CIO Briefing


Video: How to Not Embarrass Yourself in Front of the Robot at Work

By Caitlin Fairchild // September 30, 2015

charles taylor/

As more federal employees choose to telework, offices will need new methods of communication between workers in and outside the office. Enter the telepresence robot, created by companies such as Double Robotics. What looks like an iPad connected to a Segway could become the ultimate window into the workplace for employees working remotely. 

But a robot in the workplace limited by the strength of the office Wi-Fi signal and a lack of peripheral vision can bring up workplace etiquette quandaries most employees haven't dealt with before. 

One employee at Wired magazine spent several months using a robot double to connect her to the office. To see what she learned, check out the video below from Wired

(Image via charles taylor/

Study: High Salaries Not the Biggest Draw for Female Cyber Pros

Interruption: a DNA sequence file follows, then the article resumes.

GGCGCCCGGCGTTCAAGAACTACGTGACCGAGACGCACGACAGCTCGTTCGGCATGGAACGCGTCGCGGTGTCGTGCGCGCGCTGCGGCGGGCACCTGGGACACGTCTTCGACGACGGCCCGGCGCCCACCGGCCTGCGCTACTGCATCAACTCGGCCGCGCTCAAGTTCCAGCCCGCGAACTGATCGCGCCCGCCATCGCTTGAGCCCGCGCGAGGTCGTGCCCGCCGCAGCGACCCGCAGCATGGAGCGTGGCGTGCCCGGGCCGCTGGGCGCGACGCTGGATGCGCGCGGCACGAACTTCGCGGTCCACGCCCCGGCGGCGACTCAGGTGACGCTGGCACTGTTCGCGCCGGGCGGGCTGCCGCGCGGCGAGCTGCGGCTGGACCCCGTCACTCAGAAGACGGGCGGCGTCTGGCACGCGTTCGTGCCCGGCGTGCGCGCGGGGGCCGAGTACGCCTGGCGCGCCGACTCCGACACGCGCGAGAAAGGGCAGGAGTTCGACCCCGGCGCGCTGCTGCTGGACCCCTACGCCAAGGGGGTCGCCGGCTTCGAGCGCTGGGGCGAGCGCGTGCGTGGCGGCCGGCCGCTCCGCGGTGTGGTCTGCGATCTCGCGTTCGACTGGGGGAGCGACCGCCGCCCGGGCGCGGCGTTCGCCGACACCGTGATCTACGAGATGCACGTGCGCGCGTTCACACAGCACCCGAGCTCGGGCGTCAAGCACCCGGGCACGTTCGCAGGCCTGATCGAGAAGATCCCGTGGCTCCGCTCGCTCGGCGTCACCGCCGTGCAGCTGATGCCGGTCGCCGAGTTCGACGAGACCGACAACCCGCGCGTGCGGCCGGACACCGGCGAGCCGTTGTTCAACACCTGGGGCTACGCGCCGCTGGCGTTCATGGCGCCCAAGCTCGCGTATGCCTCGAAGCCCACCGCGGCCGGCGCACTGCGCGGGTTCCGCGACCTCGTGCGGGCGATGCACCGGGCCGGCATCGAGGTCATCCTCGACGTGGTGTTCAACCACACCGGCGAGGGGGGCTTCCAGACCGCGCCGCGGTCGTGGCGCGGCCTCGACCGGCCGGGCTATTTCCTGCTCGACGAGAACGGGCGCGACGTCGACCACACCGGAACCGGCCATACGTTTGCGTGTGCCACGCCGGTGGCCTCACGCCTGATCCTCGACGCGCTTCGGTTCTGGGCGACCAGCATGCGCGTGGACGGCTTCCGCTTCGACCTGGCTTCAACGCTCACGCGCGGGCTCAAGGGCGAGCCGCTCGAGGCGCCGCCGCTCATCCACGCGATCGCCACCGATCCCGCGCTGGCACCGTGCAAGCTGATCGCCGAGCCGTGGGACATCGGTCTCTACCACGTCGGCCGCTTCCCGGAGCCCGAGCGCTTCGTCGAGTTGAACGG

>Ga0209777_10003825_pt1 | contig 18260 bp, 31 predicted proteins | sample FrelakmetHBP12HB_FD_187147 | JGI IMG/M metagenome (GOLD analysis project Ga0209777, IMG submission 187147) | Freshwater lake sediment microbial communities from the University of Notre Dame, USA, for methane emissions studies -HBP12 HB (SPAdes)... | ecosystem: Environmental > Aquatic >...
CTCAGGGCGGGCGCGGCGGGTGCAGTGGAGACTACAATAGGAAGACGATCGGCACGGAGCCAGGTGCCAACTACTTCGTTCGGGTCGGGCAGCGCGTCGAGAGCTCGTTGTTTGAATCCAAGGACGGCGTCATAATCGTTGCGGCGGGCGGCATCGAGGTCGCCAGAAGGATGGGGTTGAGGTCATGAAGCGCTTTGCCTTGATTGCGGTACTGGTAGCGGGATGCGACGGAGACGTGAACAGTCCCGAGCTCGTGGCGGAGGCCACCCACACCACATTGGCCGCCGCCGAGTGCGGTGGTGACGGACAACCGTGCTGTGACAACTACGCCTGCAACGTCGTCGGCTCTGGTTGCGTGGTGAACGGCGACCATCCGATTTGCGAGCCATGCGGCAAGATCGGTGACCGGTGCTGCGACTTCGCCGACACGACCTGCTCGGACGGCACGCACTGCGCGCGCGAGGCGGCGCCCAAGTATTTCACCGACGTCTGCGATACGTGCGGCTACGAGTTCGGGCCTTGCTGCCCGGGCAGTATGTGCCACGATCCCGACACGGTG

By Hallie Golden // September 28, 2015

Andy Dean Photography/

Good news, agencies: You may not need to break your bank to lure cybersecurity pros away from Silicon Valley. Or at least, not when recruiting women.

When female information security professionals were asked what incentive they value in a job, the top response was flexible work schedules, according to a new white paper released Monday by the growth consulting company Frost & Sullivan.

While almost 80 percent of female respondents said flexible work schedules are “very important,” less than 60 percent of them said this about improved compensation packages. In contrast, male respondents were found to be much more focused on monetary incentives. 

At a time when agencies are facing increasingly stiff competition to recruit top-tier tech talent, failure to keep pace with the private sector’s pay scale is often referenced as one of the federal government’s biggest obstacles.